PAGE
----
Fig. 1. Participant assessment and designation.
Psoriasis: diagnosis and classification
The diagnosis of psoriasis was based on a clinical examination made by a dermatologist. Mild psoriasis and moderate-to-severe psoriasis were determined according to the subject’s status, as specified in Table I. This severity classification is based on the use of topical or systemic therapy, as was recently validated and in common use in registry-based studies (24).
Table I. Diseases diagnosis and classification
Allergic rhinitis and asthma: diagnosis and classification
Allergic rhinitis and asthma were diagnosed as shown in Table I. For allergic rhinitis, the diagnosis was determined by an otolaryngologist or an allergist. This diagnosis was for cases of chronic disease with a documented active episode during the last year. For asthma, the diagnosis was determined by a pulmonologist based on a clinical evaluation and diagnostic spirometry and challenge test examinations, as previously reported (25). Asthma was further sub-classified by severity according to the Global Initiative for Asthma (GINA) classification (26): non-persistent asthma included mild disease or disease in remission, and persistent asthma included moderate-to-severe disease.
The values in this study are presented as mean (standard deviation; SD) or number (percentage). Categorical variables were compared using a χ2 test and continuous variables were tested using an independent samples t-test. Univariate and multivariate logistic regression were used to describe the association of allergic rhinitis and asthma to psoriasis. The multivariate analysis included variables that were associated with the study outcome at a significance level of p-value < 0.05. Examinees with missing baseline characteristic data (10.3%) were excluded from the multivariate analysis. Additional multivariate models were calculated, adjusted for age and sex (0.0% excluded) and adjusted for age, sex, SES and BMI (0.7% excluded). The models with few or no excluded examinees resulted in significant associations similar to those of the full model (see Table V), thus demonstrating that the missing data had only marginal effect. Odds ratios (ORs) are reported with 95% confidence intervals (95% CIs). All statistical tests were 2-sided, and p-value < 0.05 was considered statistically significant. All analyses were performed using SPSS 21.0 (SPSS, Chicago, IL, USA).
Baseline characteristics of the study participants are shown in Table II, as previously described by our group (21, 22). The mean age (SD) of the psoriatic group and the comparison group was 17.32 (0.49) years and 17.45 (0.56) years, respectively. Psoriasis lifetime prevalence among the study population was 0.35%. The psoriatic group included 3,112 patients (56.1% mild disease; 43.9% moderate-to-severe disease) and the comparison group included 884,653 patients. Associations of psoriasis with allergic rhinitis and asthma were evaluated using multivariate analysis adjusted for age, sex, country of origin, SES, number of siblings and BMI.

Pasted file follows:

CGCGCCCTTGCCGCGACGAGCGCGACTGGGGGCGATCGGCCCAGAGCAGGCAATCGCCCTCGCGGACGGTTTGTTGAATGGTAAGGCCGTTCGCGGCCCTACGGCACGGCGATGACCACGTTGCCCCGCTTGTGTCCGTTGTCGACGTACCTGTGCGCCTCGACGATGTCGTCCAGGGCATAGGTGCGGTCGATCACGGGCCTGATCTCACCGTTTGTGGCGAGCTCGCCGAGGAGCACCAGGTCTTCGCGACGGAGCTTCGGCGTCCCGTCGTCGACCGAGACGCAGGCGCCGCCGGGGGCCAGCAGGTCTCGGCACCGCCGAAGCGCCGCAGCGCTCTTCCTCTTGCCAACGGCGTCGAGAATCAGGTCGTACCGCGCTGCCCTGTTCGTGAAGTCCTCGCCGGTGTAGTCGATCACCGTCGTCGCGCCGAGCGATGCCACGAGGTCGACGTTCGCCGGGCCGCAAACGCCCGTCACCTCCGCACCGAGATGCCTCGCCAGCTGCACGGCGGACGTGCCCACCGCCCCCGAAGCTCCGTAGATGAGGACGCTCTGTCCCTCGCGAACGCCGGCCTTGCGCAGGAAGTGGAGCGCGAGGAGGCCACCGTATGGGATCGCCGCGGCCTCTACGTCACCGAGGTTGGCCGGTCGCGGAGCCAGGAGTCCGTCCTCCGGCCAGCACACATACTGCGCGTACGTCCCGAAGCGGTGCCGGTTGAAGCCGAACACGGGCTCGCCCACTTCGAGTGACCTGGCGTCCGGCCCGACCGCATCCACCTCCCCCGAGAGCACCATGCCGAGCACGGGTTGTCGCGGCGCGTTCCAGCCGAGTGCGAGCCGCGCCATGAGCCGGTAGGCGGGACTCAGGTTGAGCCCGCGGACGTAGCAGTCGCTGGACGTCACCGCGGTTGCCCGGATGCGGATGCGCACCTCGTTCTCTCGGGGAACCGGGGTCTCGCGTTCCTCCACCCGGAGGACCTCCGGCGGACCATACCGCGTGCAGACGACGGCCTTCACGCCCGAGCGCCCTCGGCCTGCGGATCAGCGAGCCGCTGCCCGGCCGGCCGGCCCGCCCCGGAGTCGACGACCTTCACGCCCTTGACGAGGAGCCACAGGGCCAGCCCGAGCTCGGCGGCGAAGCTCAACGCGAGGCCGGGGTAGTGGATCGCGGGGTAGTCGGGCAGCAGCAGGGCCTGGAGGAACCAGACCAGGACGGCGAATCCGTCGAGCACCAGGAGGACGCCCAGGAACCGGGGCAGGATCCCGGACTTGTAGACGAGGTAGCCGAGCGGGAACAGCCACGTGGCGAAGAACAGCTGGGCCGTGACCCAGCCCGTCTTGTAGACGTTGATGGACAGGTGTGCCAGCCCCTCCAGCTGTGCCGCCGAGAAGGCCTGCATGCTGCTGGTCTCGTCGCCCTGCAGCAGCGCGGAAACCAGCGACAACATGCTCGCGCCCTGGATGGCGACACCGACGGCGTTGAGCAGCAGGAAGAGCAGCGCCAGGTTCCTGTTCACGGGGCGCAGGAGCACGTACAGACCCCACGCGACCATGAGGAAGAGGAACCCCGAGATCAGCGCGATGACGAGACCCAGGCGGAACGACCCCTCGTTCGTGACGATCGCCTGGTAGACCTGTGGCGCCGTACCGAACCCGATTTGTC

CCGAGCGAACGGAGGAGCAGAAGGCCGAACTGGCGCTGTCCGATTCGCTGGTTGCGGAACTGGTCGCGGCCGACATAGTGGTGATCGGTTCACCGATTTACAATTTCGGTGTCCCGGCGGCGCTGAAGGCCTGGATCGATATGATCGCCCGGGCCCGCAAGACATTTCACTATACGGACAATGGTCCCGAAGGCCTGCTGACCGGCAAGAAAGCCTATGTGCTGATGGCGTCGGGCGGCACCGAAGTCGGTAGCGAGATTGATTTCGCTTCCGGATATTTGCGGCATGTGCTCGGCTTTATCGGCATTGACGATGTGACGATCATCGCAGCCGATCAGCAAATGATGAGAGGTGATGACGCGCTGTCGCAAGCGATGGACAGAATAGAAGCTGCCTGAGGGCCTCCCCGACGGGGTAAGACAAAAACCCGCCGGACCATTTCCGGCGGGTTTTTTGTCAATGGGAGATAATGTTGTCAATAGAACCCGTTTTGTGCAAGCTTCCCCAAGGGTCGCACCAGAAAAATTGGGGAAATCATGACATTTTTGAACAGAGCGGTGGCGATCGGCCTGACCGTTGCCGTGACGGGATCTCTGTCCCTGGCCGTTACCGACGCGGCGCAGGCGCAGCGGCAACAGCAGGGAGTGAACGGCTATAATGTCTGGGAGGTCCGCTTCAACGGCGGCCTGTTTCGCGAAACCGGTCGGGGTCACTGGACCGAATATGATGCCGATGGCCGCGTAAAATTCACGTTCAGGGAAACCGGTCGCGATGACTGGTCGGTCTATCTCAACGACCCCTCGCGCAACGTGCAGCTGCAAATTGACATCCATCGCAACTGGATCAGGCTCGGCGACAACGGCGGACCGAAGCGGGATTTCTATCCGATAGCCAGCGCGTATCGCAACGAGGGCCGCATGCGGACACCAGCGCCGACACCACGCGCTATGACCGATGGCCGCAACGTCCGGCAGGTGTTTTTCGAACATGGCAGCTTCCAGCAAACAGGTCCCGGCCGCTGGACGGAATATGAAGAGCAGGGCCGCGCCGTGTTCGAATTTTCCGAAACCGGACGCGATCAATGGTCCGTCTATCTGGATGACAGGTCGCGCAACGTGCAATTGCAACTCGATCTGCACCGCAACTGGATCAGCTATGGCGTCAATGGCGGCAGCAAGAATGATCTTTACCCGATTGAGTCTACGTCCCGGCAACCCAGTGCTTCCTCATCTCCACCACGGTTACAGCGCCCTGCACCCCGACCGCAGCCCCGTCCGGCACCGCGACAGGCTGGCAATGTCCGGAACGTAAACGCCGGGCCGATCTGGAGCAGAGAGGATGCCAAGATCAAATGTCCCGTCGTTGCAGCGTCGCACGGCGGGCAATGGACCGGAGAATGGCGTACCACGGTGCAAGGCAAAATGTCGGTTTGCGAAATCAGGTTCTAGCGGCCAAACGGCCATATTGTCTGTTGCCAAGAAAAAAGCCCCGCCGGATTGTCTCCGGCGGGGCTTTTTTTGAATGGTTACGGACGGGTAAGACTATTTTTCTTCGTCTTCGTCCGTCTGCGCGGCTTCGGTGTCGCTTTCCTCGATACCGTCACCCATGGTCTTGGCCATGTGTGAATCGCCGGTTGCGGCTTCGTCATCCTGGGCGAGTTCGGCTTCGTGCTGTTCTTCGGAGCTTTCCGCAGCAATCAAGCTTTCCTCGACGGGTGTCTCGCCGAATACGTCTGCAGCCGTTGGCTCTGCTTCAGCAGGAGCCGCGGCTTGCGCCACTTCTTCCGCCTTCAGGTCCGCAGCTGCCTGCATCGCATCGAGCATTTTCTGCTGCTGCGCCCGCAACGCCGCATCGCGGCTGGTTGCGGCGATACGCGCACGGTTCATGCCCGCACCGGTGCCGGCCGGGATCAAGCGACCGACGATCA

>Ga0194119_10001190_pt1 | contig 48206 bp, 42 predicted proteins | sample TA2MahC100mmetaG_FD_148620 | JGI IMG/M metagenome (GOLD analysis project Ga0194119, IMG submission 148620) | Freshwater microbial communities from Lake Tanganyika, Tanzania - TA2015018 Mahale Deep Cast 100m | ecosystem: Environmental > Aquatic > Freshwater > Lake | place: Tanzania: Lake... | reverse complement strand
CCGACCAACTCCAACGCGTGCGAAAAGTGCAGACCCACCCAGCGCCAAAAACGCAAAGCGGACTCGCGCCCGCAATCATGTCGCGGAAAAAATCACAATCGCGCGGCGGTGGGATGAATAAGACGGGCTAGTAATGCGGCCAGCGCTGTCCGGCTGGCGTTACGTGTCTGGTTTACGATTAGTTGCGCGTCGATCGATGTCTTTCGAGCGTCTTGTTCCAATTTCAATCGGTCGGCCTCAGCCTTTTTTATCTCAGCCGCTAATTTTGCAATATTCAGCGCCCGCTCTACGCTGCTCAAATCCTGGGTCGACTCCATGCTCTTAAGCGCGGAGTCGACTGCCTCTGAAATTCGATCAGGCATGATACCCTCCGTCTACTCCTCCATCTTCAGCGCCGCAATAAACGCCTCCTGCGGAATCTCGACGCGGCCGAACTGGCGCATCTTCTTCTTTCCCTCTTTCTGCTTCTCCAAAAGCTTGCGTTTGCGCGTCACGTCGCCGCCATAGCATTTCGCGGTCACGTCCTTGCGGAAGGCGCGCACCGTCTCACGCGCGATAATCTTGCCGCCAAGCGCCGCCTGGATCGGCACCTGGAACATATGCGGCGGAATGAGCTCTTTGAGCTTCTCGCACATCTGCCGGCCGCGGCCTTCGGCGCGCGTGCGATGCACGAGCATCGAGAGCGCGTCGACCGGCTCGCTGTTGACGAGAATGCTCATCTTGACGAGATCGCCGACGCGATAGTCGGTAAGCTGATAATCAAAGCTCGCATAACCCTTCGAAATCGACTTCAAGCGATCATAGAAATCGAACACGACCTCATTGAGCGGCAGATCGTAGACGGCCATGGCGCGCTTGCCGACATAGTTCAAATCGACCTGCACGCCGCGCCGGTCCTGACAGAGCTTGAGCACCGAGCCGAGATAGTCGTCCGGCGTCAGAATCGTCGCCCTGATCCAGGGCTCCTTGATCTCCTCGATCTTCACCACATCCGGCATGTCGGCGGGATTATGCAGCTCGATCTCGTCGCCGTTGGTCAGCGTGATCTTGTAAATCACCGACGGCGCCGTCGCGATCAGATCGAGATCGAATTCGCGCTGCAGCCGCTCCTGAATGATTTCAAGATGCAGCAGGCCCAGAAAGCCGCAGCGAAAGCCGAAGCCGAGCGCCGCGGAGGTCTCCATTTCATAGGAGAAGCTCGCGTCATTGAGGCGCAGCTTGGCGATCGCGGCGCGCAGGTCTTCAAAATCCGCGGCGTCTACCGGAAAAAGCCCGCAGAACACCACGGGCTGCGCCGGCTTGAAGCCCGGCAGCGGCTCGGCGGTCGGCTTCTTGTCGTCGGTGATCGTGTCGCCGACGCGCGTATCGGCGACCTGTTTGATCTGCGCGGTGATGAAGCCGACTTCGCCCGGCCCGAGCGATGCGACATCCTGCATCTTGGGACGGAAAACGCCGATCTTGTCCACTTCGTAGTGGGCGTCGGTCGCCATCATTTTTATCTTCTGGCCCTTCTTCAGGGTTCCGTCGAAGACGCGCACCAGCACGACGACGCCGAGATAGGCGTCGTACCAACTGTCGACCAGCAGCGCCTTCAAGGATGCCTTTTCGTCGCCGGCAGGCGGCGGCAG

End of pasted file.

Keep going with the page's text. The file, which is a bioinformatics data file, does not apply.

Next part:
Table II. Characteristics of the study population
The prevalence of allergic rhinitis and asthma were compared between the psoriatic group and the comparison group. The resulting prevalence was 10.99% vs. 7.17% for allergic rhinitis and 11.08% vs. 7.95% for asthma, respectively. Allergic rhinitis (aOR 1.31; 95% CI 1.16–1.49) and asthma (aOR 1.17; 95% CI 1.03–1.33) were found to be significantly associated with psoriasis compared with the comparison group, as shown in Table III.
Table III. Comparison of allergic rhinitis and asthma between psoriatic group and comparison group
The association of psoriasis with allergic rhinitis and asthma was further assessed separately for mild psoriasis and moderate-to-severe psoriasis, as shown in Table IV. Allergic rhinitis was found to be associated with mild psoriasis (aOR 1.37; 95% CI 1.15–1.63, respectively) as well as with moderate-to-severe psoriasis (aOR 1.26; 95% CI 1.05–1.51, respectively) compared with the comparison group. In contrast, the association between psoriasis and asthma exhibited dependency on psoriasis severity. Asthma was not significantly associated with mild psoriasis (aOR 0.96; 95% CI 0.80–1.16, respectively), but only with moderate-to-severe psoriasis (aOR 1.45; 95% CI 1.22–1.72, respectively), vs. the comparison group. Additional multivariate models, shown in Table V, have shown similar significant associations.
Moreover, the severity of asthma did not differ significantly between the psoriatic group and the comparison group. Persistent asthma was identified in 55.9% of the asthmatic cases in the psoriatic group and in 53.1% of the asthmatic cases in the comparison group (OR 1.12; 95% CI 0.91–1.39).
Table IV. Association between mild and moderate-to-severe psoriasis and allergic rhinitis and asthma (vs. comparison group)
Table V. Comparison of allergic rhinitis and asthma prevalence among psoriatic group (any severity), mild psoriasis and moderate-to-severe psoriasis with comparison group by different multivariate models
The present study showed an association between adole-scent psoriasis and allergic rhinitis and asthma. This association was seen for allergic rhinitis irrespective of psoriasis severity, while for asthma, only moderate-to-severe psoriasis was associated.
To the best of our knowledge, only Augustin et al. (19) performed a similar study among German children with psoriasis, using a cross-sectional study to compare 1,313 children with psoriasis with controls without psoriasis. Similarly to our study, Augustin et al. reported higher odds of allergic rhinitis, asthma and atopic dermatitis among psoriatic patients. However, the findings of this study may only be extrapolated to a limited degree because of enrollment of a mixed age group (younger than 18 years) and lack of severity stratification and standardization of the baseline characteristics.